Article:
Levels of political violence dropped to the lowest levels witnessed this year since reaching a high point in April 2016 (see Figure 1).
The spike in conflict in March and April was driven by the escalation of the conflict in South Kordofan between the Sudanese Armed Forces and the Sudanese Peoples Liberation Movement – North (SPLM-N). Peace talks between the government and the rebels failed in December after the SPLM-N accused state forces of attacking their positions during the negotiations (Nuba Reports, 5 December 2015). The two parties disagreed over the nature of the dialogue, with the government maintaining that the objective of the talks is to settle the conflict in South Kordofan and Blue Nile, while the SPLM-N has called for a more holistic approach to resolve the multiple conflicts Khartoum has with its peripheral regions (Sudan Tribune, 30 April 2016). In response, the government launched a heavy offensive on the rebel-held areas of Um Sediba, Al-Maradis, El Lipo, Kutna, Ugab, Karkakaia, and El-Bir in March, though reports differ over whether the offensive resulted in the government securing territory (see Figure 2) (Sudan Tribune, 30 April 2016).
However, May witnessed a dramatic drop primarily in South Kordofan. This may be because Sudan is beginning to enter the wet season where mobility is severely reduced, limiting the ability of armed actors to move the weapons and vehicles necessary for an armed campaign. Sudan has witnessed similar slumps in levels of political violence from early summer to December, typically after a spike in violence (see Figure 1). In the run up to the rainy season the government and the rebels typically intensify their operations in order to secure key areas before the rain makes movement difficult (Strategy Page, 2016).
The rains do not only affect ground operations but also limit the government’s aerial bombing campaign (Nuba Reports, 4 November 2013). The use of barrel bombs against rebel-held areas is a key pillar in the government’s fight against the SPLM-N with instances of remote violence accounting for between 36% and 59% of violent conflict events since February 2016. Aerial bombing event frequency halved between April and May, potentially and additionally due to Sudan’s current thawing of relations with the West, particularly the European Union which perceives Khartoum as a key ally in stemming the current migrant crisis (Africa Confidential, 4 December 2015). However, the government’s bombing campaign has threatened to destabilise this rapprochement with the high profile killing of six children in Heiban by a government bomber at the very beginning of May. The act drew widespread condemnation from the ‘Troika’ (Norway, the United Kingdom and United States) (Radio Dabanga, 29 May 2016). With the onset of the rains limiting the danger of the SPLM-N, the government may use the next few months as a key moment to ease its bombing campaign in order to ease aid its relationship with Europe.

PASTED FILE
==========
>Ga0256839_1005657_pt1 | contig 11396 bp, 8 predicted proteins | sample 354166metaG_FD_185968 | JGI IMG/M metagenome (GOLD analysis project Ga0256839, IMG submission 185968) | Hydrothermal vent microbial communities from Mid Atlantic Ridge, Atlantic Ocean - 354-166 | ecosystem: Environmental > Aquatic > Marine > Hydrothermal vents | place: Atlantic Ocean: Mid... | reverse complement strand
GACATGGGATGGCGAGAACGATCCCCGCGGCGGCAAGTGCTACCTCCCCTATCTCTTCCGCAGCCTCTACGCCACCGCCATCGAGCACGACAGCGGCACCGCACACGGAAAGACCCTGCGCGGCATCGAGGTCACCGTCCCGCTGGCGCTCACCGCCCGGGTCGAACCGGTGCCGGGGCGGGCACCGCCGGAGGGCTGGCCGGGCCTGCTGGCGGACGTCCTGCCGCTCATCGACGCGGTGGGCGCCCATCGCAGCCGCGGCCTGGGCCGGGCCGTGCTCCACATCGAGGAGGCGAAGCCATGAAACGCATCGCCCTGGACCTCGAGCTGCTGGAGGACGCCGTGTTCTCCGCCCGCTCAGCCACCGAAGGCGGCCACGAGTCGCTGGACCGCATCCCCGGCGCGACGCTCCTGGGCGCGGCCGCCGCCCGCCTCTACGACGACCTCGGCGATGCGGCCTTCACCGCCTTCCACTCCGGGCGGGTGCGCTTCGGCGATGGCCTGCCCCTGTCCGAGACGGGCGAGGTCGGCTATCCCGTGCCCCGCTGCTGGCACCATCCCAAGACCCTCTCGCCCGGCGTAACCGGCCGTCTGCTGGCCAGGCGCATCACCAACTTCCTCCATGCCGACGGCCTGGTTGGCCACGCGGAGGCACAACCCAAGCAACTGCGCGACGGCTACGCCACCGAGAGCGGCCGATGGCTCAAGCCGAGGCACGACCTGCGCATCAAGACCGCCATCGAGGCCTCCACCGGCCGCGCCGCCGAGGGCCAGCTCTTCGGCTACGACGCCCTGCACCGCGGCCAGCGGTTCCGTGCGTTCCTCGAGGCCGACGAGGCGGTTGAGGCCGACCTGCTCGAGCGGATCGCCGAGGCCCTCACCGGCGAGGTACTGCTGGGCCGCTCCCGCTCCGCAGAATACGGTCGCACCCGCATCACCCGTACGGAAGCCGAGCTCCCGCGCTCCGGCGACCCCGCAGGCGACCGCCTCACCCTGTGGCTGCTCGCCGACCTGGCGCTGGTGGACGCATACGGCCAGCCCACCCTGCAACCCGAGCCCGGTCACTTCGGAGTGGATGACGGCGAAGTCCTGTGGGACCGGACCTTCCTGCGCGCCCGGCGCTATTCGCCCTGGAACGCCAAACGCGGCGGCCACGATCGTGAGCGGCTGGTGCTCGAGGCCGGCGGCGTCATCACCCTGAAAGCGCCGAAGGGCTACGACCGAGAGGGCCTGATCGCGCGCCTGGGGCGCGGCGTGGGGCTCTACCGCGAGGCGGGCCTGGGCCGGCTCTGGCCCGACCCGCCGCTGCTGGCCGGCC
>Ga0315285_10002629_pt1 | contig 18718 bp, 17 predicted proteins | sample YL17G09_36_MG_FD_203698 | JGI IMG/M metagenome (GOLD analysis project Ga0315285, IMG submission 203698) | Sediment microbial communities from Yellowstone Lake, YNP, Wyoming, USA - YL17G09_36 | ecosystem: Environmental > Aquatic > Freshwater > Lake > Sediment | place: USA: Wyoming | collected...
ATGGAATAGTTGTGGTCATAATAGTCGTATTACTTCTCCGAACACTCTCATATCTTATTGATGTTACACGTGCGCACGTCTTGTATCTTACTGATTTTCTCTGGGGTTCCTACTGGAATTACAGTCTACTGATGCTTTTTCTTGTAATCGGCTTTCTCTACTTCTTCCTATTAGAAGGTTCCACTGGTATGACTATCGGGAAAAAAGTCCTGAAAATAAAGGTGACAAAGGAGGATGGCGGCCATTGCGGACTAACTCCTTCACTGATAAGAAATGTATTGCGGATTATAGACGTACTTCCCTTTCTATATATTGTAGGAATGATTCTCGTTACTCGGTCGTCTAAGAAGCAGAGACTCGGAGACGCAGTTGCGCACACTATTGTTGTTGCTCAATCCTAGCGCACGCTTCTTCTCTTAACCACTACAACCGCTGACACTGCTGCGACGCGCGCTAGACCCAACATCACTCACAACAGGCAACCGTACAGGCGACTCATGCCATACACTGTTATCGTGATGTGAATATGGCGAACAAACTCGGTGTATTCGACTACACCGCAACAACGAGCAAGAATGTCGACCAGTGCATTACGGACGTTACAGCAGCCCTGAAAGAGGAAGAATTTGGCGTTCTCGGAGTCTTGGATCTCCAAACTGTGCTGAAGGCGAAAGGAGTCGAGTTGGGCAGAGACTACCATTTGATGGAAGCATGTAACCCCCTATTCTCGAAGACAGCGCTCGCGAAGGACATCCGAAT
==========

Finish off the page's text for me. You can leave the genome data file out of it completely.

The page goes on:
Lastly, the SPLM-N along with the rebel Sudan Liberation Movement led by Minni Minnawi (SLM-MM) offered a ceasefire in late April in order to facilitate negotiations (Radio Dabanga, 29 April 2016). This combination of factors has created a situation in which the main belligerents of the conflict have reduced their means for perpetuating conflict and have a vested interest to reducing hostilities.
In contrast, the Darfur region has seen a consistent decrease in conflict since January 2016 (see Figure 1). In spite of the presence of government-backed ceasefire, January witnessed high levels of political violence in the form of battles between the military and the Sudan Liberation Movement led by Abdel Wahid al Nur (SLM-AW) (Sudan Tribune, 16 January 2016). These battles, along with a campaign of aerial bombardments, have been primarily concentrated in the rebel group’s stronghold in Jebel Marra in the centre of the Darfur region (see Figure 2). While the government initiated ceasefire proved to be ineffective in limiting the clashes between itself and the SLM-AW and SPLM-N, the rebel-initiated ceasefire has proven to be successful in dramatically reducing violence.
The reduced violence in Darfur and comparatively secure ceasefire may be due to the Darfur referendum which took place on 11 April. The referendum is the supposed conclusion of the Doha Peace Process which started in 2011; it concerned whether Darfur would remain five separate states or a single unified region, and resulted in 97% of voters voting in favour of the status quo (BBC News, 23 April 2016). The main rebel groups all boycotted the referendum on the basis that unrest in the region, combined the high population of internally-displaced persons (IDPs), meant that many people will not get to vote (Middle East Eye, 9 April 2016). Both the SLM-MM and Justice and Equality Movement (JEM) stressed the importance of returning Darfur’s 2.5 million IDPs back to their villages (ibid.). It may also be the case that the decrease in rebel activity since January, in spite of their opposition to the timing of the referendum, is due to an attempt by the rebels to minimise unrest in the hopes of creating a more permissive voting environment.
The landslide victory and the unresolved issue of IDP resettlement means that it is highly unlikely that the referendum marks an end to the conflict in Darfur.
This report was originally featured in the June ACLED-Africa Conflict Trends Report.